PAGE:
The waste has accumulated in dumpsites like those in the Pirana Landfill found in the city of Ahmedabad, which has been gaining infamy due to the many dangers that threaten the safety not just of informal pickers within but also the surrounding areas. People living inside the city have gotten used to the sight of the massive mounds of trash that even children now assume it’s a normal mountain found within. Joshi recalls an incident in the past where two children, unfortunately, got buried when a mound of waste collapsed. Formalizing Recognition and Going Zero Waste Paryavaran Mitra has been sending recommendations to the chief minister of the Gujarat state and the prime minister of India to address these issues. Part of their appeal is to provide waste pickers facilities to bathe and wash up to keep themselves clean and safe from diseases. They also hope the government can provide them some shelter and food. Ultimately, they are fighting to formalize the occupation. One suggestion that was raised is for the government to cover waste picking under the National Rural Employment Guarantee Act. The act, passed in 2005, secures livelihood for individuals in rural areas, guaranteeing them the “right to work”. The law mandates that adult members of a household will be provided at least a hundred days of wage employment if they volunteer for unskilled manual work, which Pandya believes can easily include waste picking. They also suggest that if the government can’t provide these, then they can look to corporations within Gujarat for funding. “We also stated a number of examples to the government that you can collect money from the industries under corporate social responsibility (CSR) or under the extended responsibility of industries who are generating the plastic. Collect the sales from them, and with this, you can use it for the plastic waste pickers. That is our simple demand.” Part of formalizing this is also to create a proper structure for waste collection within Gujarat, which means investing in infrastructure and manpower. However, Paryavaran Mitra recognizes that even with the proper collection, much of the waste cannot be resold or recycled. So their longer-term goal is to help cities in the state become zero waste -- a goal that the city of Ahmedabad has already promised to achieve by 2031. The zero waste pledge by the city was made in 2013, but Joshi notes that they have yet to see concrete action from the government. Paryavaran Mitra believes there need to be opportunities for stakeholders to express their concerns on the matter, and so their group has been hard at work to pull in representatives from the sectors involved -- waste pickers included. “Our focus is on increasing the public participation in the decision-making process. So when we found out that there was a recent document for becoming a zero-waste city [from the government], we were surprised because we were never consulted as civil society members. So we are thinking that if possible they can consult the waste pickers,” says Joshi.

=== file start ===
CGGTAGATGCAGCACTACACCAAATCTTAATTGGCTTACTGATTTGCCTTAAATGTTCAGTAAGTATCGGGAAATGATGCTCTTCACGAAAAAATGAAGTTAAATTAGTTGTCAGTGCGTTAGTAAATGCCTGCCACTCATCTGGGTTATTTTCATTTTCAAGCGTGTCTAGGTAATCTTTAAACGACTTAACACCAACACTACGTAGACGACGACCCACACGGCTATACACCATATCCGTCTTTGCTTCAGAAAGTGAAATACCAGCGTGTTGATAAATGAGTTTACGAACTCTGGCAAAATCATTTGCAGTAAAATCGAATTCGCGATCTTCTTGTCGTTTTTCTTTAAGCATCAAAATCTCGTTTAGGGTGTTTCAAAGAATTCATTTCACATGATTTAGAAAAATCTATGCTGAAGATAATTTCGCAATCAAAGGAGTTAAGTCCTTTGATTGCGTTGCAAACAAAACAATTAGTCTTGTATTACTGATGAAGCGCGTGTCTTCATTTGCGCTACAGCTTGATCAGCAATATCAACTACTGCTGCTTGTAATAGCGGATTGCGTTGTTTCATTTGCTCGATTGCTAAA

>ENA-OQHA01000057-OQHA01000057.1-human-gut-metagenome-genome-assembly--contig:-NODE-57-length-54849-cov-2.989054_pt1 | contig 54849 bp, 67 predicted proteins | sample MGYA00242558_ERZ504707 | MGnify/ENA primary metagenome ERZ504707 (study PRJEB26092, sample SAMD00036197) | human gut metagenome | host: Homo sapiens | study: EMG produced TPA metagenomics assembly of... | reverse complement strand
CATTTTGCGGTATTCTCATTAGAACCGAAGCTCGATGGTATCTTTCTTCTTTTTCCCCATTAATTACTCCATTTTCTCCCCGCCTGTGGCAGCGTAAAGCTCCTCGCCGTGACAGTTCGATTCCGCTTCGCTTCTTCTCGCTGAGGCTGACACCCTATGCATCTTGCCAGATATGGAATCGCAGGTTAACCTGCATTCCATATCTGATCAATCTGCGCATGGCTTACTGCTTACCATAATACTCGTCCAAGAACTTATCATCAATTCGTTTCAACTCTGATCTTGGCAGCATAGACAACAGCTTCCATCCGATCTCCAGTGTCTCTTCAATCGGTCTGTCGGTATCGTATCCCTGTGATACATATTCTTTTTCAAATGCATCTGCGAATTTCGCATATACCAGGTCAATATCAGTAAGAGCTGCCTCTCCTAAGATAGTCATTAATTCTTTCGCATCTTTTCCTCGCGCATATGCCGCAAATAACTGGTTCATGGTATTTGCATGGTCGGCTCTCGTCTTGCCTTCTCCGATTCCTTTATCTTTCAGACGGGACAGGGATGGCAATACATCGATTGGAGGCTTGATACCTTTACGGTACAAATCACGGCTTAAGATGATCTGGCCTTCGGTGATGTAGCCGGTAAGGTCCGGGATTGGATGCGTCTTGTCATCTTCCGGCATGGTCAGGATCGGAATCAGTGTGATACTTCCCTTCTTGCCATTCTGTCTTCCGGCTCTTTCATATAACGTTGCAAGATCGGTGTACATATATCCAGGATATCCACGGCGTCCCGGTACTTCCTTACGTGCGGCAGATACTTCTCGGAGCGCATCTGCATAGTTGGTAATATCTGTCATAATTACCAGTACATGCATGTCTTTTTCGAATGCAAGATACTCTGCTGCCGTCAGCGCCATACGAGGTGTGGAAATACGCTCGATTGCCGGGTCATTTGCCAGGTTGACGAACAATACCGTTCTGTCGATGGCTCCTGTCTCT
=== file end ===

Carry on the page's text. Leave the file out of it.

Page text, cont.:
Paryavaran Mitra training photo taken January 2020

Paryavaran Mitra Youth Mega Event taken July 2018

About Paryavaran Mitra Paryavaran Mitra is a Gujarat-based organization that fights for social justice, focusing on environmental issues. The organization also has a publication meant to educate the academe, the legislative and judiciary arms of the government, and the general public. Their work began when their team noticed harmful fluorochemical contaminations in their water sources, traced back to the factories of corporations within the state. They are a volunteer-based, non-profit NGO. This article was written by Julian Carlos Cirineo based on an interview with Mahesh Pandya and Falguni Joshi of Paryavaran Mitra. You may reach Julian at julian@breakfreefromplastic.org. To get in touch with Paryavaran Mitra directly, you can email them at paryavaranmitra502@gmail.com.  

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Members in the Spotlight: Global 2000